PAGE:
Successful social media campaign has probably saved her life.
By Deepak Chitnis
WASHINGTON, DC: Moneet Mann, the young Canadian-Indian woman who has suffered from acute myeloid leukemia since last year, has finally found a bone marrow match.
Mann, called “Money” by her friends and family, began a campaigned entitled “Will You Marrow Me?” earlier this year, to help take registrations and find a potential match to help cure Mann of her debilitating ailment. She was diagnosed on October 11, while she was a student at Lake Head University in Thunder Bay, and has undergone six blood transfusions and chemotherapy treatment in the meantime.
Last week, however, her worries finally came to an end, as she has now found a bone marrow donor willing to help save her life. In a post written on March 31, Mann express gratitude and pure elation at being able to finally put this whole ordeal behind her.
“Today marks the happiest day of my [life], all because someone in this world is a match!” wrote Mann. “I can’t seem to come up with the words right now to express how I am feeling, just [so] grateful, happy, blessed, thankful to everyone who has showed so much love and support and for those who have been getting registered all across the globe!”
The identity of Mann’s donor obviously hasn’t been revealed, but despite her happiness at finding one, Mann cautions that it’s still important to help find donors for everyone else out there going through exactly what she’s been dealing with. Mann will continue to keep ‘Will You Marrow Me?’ alive, so that others can use its resources and donor registration list to find help of their own. South Asian donors are particularly scarce, and the best match to find a donor is to locate someone who is both the same age group, and from the same demographic.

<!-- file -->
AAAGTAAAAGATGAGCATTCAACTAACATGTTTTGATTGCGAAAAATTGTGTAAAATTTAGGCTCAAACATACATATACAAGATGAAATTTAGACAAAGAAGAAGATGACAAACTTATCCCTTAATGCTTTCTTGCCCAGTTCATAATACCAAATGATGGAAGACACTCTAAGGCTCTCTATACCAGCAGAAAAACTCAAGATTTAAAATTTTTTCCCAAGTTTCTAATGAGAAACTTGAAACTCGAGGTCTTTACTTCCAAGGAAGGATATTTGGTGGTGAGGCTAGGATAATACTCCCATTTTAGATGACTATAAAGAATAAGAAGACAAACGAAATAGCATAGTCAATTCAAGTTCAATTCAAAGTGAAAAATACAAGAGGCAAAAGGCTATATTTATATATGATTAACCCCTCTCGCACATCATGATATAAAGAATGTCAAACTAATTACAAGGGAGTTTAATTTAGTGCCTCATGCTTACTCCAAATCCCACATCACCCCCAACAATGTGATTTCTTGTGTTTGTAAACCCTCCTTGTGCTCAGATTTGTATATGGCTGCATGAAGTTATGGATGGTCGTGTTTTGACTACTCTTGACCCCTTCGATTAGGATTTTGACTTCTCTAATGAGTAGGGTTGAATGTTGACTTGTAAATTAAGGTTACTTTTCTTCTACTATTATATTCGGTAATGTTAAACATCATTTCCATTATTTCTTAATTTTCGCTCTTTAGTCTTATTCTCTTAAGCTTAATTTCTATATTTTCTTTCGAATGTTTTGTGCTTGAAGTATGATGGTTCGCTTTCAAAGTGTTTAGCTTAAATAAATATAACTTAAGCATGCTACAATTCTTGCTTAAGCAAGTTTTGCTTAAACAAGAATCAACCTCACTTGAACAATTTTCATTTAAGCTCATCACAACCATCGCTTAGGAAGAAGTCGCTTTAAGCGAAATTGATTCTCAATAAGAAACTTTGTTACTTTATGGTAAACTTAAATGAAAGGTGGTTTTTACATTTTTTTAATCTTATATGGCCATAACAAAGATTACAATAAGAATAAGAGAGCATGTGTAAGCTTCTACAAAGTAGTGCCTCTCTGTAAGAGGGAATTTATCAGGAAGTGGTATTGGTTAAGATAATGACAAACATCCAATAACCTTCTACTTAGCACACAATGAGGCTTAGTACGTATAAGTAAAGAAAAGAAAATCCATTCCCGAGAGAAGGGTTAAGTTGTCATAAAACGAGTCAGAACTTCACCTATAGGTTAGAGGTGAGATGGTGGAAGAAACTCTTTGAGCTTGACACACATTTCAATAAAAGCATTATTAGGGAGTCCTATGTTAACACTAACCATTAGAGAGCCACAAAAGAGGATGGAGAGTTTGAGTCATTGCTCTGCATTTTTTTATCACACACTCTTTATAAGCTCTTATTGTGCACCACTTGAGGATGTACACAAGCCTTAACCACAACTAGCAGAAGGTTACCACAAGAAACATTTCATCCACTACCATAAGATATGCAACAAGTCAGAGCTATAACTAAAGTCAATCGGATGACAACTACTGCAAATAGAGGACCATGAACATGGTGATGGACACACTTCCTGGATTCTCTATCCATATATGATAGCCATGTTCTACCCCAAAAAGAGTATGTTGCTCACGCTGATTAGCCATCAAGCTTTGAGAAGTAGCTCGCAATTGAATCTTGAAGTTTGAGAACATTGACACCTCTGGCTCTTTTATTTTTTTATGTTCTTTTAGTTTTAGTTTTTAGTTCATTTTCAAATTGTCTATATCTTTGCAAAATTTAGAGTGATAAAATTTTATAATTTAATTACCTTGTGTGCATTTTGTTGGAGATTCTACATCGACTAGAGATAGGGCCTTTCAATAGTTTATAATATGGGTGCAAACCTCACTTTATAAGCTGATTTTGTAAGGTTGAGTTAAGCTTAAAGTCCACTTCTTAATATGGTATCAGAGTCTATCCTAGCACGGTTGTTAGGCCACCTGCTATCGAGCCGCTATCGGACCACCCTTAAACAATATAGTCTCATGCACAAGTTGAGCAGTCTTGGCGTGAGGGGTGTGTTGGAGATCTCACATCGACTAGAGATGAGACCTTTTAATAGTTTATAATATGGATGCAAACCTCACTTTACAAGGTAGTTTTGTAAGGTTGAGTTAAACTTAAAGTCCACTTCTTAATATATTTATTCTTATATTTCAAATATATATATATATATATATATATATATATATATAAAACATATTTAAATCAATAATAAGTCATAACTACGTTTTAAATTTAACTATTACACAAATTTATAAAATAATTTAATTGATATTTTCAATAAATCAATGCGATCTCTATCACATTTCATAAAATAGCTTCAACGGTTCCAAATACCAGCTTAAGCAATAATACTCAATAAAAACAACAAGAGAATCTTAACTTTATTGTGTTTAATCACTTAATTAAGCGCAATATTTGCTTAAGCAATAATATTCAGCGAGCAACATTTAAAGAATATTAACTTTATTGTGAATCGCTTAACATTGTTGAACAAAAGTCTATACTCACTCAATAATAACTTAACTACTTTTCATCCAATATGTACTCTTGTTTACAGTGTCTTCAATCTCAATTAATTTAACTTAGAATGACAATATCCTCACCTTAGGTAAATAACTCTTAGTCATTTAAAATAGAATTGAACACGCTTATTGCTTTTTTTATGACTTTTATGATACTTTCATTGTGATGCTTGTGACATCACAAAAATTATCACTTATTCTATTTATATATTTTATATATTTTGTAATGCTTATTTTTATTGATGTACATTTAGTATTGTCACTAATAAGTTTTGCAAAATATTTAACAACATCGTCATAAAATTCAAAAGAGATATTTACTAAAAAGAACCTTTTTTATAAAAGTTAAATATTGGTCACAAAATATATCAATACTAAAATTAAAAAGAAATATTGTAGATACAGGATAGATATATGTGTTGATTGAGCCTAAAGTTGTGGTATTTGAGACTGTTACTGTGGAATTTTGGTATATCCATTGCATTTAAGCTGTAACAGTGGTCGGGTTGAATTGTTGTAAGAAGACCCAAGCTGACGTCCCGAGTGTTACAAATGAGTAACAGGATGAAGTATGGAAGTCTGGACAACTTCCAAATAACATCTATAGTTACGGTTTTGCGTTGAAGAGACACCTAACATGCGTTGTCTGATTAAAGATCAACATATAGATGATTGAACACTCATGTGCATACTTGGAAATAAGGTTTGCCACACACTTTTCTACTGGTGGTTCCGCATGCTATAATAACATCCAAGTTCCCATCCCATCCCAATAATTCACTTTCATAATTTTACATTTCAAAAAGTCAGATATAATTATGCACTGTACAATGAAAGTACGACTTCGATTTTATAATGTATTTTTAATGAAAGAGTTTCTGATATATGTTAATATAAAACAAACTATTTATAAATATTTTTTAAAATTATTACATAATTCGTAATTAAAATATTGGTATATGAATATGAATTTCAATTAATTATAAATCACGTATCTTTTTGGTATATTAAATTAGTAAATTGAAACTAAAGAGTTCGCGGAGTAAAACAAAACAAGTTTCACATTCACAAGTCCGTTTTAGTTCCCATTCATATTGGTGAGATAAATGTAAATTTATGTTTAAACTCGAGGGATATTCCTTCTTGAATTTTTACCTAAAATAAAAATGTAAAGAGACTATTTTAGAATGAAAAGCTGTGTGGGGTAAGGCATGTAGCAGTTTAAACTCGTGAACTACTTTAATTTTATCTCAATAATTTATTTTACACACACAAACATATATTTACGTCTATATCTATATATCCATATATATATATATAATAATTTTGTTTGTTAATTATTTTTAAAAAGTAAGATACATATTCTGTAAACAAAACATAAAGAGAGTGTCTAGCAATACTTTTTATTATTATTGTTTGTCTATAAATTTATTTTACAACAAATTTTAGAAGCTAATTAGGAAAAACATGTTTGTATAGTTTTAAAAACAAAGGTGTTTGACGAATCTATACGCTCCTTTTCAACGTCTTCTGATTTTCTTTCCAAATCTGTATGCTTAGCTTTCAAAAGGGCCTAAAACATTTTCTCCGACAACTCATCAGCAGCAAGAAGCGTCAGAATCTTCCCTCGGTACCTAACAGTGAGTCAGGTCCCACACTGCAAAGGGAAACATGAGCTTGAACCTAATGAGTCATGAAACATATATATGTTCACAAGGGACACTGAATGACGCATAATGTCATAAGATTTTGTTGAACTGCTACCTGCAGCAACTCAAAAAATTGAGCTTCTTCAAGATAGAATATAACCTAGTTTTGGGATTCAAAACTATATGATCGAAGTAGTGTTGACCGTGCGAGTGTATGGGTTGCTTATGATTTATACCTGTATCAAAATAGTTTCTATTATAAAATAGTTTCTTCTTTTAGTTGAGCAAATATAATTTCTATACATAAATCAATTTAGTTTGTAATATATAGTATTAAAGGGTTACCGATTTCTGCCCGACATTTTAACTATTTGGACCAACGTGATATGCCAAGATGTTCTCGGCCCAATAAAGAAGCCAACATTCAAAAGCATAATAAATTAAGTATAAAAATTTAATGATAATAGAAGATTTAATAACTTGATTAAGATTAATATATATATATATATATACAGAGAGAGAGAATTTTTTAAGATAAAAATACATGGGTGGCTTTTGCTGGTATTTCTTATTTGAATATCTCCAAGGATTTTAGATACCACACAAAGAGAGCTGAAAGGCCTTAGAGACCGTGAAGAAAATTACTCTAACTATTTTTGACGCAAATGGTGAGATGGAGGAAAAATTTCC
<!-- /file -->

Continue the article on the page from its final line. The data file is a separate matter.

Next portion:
“I feel so blessed, and hope that all the awareness we have raised does not stop here because there are still so many patients waiting for their match, and I would love for them to feel the same excitement as I am right now!” wrote Mann, in the same Facebook post. “Let’s keep the momentum going, folks!”
And to her anonymous savior, Mann wrote this touching note: “To my donor: Thank you so much. I don’t know where in this world you are, but when the day comes that I can contact you, I will travel near or far to show you just how much happiness you have brought into my life.”
Once her treatment is done, Mann will most likely head back to school, and complete her degree.